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Reducing unnecessary diagnostic phlebotomy in intensive care: a prospective quality improvement intervention
  1. Thomas Bodley1,2,
  2. Olga Levi3,4,
  3. Maverick Chan3,5,
  4. Jan O Friedrich6,7,
  5. Lisa K Hicks1,3,5
  1. 1Department of Medicine, University of Toronto, Toronto, Ontario, Canada
  2. 2Department of Critical Care Medicine, Sunnybrook Health Sciences Centre, Toronto, Ontario, Canada
  3. 3Li Ka Shing Knowledge Institute, Unity Health Toronto-St Michael’s Hospital, Toronto, Ontario, Canada
  4. 4Medical Surgical Intensive Care, Unity Health Toronto-St Michael's Hospital, Toronto, Ontario, Canada
  5. 5Division of Hematology/Oncology, Unity Health Toronto-St Michael’s Hospital, Toronto, Ontario, Canada
  6. 6Interdepartmental Division of Critical Care Medicine, University of Toronto, Toronto, Ontario, Canada
  7. 7Critical Care and Medicine Departments, Unity Health Toronto-St Michael’s Hospital, Toronto, Ontario, Canada
  1. Correspondence to Dr Thomas Bodley, Department of Medicine, University of Toronto, Toronto, Canada; thomas.bodley{at}mail.utoronto.ca

Abstract

Background Critically ill patients receive frequent routine and recurring blood tests, some of which are unnecessary.

Aim To reduce unnecessary routine phlebotomy in a 30-bed tertiary medical-surgical intensive care unit (ICU) in Toronto, Ontario.

Methods This prospective quality improvement study included a 7-month preintervention baseline, 5-month intervention and 11-month postintervention period. Change strategies included education, ICU rounds checklists, electronic order set modifications, an electronic test add-on tool and audit and feedback. The primary outcome was mean volume of blood collected per patient-day. Secondary outcomes included the number blood tubes used and red cell transfusions. Balancing measures included the timing and types of blood tests, ICU length of stay and mortality. Outcomes were evaluated using process control charts and segmented regression.

Results Patient demographics did not differ between time periods; total number of patients: 2096, median age: 61 years, 60% male. Mean phlebotomy volume±SD decreased from 41.1±4.0 to 34.1±4.7 mL/patient-day. Special cause variation was met at 13 weeks. Segmental regression demonstrated an immediate postintervention decrease of 6.6 mL/patient-day (95% CI 1.8 to 11.4 p=0.009), which was sustained. Blood tube consumption decreased by 1.4 tubes/patient-day (95% CI 0.4 to 2.4, p=0.005) amounting to 13 276 tubes (95% CI 4602 to 22 127 tubes) saved over 11 months. Red blood cell transfusions decreased from 10.5±5.2 to 8.3±4.4 transfusions/100 patient-days (incident rate ratio 0.56, 95% CI 0.35 to 0.88, p=0.01). There was no impact on length of stay (2 days, IQR 1–5) and mortality (18.1%±2.0%).

Conclusion Iterative improvement interventions targeting clinician test ordering behaviour can reduce ICU phlebotomy and may impact red cell transfusions. Frequent stakeholder consultation, incorporating stewardship into daily workflow, and audit and feedback are effective strategies.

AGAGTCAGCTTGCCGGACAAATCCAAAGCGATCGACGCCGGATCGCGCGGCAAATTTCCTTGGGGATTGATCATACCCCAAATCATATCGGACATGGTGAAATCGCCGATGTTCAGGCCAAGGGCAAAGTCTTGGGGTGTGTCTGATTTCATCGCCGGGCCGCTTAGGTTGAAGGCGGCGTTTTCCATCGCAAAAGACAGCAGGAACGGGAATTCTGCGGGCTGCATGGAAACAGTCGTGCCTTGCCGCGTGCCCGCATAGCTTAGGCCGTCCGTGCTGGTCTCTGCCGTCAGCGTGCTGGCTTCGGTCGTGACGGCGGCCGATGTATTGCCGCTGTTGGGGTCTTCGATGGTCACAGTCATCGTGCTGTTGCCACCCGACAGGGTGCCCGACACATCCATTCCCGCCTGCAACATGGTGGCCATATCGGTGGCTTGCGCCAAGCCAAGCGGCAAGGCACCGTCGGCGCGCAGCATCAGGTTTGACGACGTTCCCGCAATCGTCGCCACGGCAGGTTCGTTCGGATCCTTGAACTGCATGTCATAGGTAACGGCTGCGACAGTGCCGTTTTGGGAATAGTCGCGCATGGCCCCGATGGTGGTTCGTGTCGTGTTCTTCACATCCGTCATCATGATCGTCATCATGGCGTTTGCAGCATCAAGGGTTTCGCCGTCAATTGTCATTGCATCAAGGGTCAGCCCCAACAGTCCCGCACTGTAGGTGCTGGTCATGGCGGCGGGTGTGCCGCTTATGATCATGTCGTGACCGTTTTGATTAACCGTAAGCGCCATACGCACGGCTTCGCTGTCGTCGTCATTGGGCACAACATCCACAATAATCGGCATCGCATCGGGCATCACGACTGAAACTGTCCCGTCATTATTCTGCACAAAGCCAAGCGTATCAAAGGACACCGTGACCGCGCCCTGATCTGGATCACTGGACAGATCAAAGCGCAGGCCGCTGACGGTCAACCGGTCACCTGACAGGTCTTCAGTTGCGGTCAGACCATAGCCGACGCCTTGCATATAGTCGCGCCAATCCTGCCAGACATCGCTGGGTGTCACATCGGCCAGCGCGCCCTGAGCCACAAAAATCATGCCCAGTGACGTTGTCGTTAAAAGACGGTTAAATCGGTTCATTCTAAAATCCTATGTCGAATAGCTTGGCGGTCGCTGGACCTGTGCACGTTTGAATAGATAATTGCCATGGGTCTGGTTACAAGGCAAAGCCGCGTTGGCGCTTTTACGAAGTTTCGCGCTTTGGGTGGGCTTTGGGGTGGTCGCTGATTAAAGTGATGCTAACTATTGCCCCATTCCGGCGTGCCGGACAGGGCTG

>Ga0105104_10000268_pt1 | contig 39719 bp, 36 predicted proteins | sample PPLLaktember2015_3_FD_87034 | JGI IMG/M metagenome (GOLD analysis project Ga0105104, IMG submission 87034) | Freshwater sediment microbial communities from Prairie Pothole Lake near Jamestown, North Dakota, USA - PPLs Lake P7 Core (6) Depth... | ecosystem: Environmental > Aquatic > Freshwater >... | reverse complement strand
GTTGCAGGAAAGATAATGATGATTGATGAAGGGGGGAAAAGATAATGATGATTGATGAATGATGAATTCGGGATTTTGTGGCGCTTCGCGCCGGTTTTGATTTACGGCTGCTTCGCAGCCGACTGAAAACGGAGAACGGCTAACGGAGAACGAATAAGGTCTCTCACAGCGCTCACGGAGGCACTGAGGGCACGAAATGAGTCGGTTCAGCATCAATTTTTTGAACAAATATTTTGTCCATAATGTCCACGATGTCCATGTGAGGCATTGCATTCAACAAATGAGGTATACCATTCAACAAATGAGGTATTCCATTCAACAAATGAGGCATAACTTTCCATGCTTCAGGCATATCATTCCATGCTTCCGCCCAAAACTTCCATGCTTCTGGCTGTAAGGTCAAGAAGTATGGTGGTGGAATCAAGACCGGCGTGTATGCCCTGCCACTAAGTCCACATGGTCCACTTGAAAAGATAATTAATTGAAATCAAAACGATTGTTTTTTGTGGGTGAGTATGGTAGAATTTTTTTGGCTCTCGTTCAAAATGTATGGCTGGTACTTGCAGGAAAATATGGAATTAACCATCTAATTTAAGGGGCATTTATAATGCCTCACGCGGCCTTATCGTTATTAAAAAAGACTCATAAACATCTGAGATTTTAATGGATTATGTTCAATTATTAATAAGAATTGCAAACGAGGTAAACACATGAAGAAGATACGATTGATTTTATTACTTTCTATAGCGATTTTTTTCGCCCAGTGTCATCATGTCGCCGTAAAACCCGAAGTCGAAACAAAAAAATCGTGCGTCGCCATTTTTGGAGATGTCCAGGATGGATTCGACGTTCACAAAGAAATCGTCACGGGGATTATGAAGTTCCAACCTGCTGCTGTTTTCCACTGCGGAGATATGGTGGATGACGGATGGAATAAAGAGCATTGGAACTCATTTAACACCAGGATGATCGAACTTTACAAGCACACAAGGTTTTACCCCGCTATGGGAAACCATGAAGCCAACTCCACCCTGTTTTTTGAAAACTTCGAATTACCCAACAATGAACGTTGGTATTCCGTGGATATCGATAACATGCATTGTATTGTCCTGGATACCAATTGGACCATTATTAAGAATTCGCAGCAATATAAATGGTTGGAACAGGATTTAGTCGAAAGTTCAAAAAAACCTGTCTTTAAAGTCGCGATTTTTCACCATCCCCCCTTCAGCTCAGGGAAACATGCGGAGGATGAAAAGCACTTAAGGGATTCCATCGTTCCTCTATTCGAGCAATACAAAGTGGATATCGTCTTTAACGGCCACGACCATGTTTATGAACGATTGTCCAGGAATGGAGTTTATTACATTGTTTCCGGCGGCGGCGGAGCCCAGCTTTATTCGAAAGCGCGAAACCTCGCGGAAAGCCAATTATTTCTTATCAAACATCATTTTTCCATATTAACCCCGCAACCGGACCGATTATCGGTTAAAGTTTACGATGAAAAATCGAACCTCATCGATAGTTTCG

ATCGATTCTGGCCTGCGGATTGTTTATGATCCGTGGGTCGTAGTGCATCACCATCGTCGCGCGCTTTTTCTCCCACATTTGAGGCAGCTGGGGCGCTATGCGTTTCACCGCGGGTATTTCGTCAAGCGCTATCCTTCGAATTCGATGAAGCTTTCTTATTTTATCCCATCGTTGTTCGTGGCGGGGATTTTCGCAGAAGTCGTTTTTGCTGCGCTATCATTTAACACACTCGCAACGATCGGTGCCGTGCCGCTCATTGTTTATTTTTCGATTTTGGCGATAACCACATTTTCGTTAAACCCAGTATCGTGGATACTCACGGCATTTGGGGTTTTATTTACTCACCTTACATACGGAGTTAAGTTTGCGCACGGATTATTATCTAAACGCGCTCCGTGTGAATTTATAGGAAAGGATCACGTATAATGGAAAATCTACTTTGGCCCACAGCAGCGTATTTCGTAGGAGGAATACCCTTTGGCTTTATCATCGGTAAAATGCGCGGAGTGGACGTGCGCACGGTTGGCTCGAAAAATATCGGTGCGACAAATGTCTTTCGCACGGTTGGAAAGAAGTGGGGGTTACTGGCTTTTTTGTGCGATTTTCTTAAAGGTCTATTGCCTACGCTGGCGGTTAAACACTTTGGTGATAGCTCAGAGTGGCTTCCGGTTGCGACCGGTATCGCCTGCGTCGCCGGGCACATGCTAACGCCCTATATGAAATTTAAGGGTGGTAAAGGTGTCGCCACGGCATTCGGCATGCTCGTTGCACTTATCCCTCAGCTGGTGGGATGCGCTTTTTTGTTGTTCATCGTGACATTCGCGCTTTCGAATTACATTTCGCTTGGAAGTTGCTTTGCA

• Critical care
  • Quality improvement
  • Laboratory medicine

Data availability statement

Data are available on reasonable request. Data related to this study are available on reasonable request.

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Data availability statement

Data are available on reasonable request. Data related to this study are available on reasonable request.

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Footnotes

  • Contributors All study authors (TB, OL, MC, JOF, LKH) were involved in study conceptualization. Improvement diagnostics to developed study interventions were led by OL with support from TB and oversite by LKH. All study authors were involved in final intervention selection and development. Intervention implementation was led by OL with support from MC and oversite by LKH. Data collection and synthesis was completed by MC, OL, and TB. Data presentation and statistical analysis was completed by TB with support from JOF and LKM. The manuscript was prepared by TB, with review and iterative contributions from OL, JOF, and LKM. Each author had full access to all the data in the study and take responsibility for the integrity of the data and the accuracy of the data analysis. TB is the corresponding author and responsible for the overall content as the study guarantor.

  • Competing interests None declared.

  • Provenance and peer review Not commissioned; externally peer reviewed.

  • Supplemental material This content has been supplied by the author(s). It has not been vetted by BMJ Publishing Group Limited (BMJ) and may not have been peer-reviewed. Any opinions or recommendations discussed are solely those of the author(s) and are not endorsed by BMJ. BMJ disclaims all liability and responsibility arising from any reliance placed on the content. Where the content includes any translated material, BMJ does not warrant the accuracy and reliability of the translations (including but not limited to local regulations, clinical guidelines, terminology, drug names and drug dosages), and is not responsible for any error and/or omissions arising from translation and adaptation or otherwise.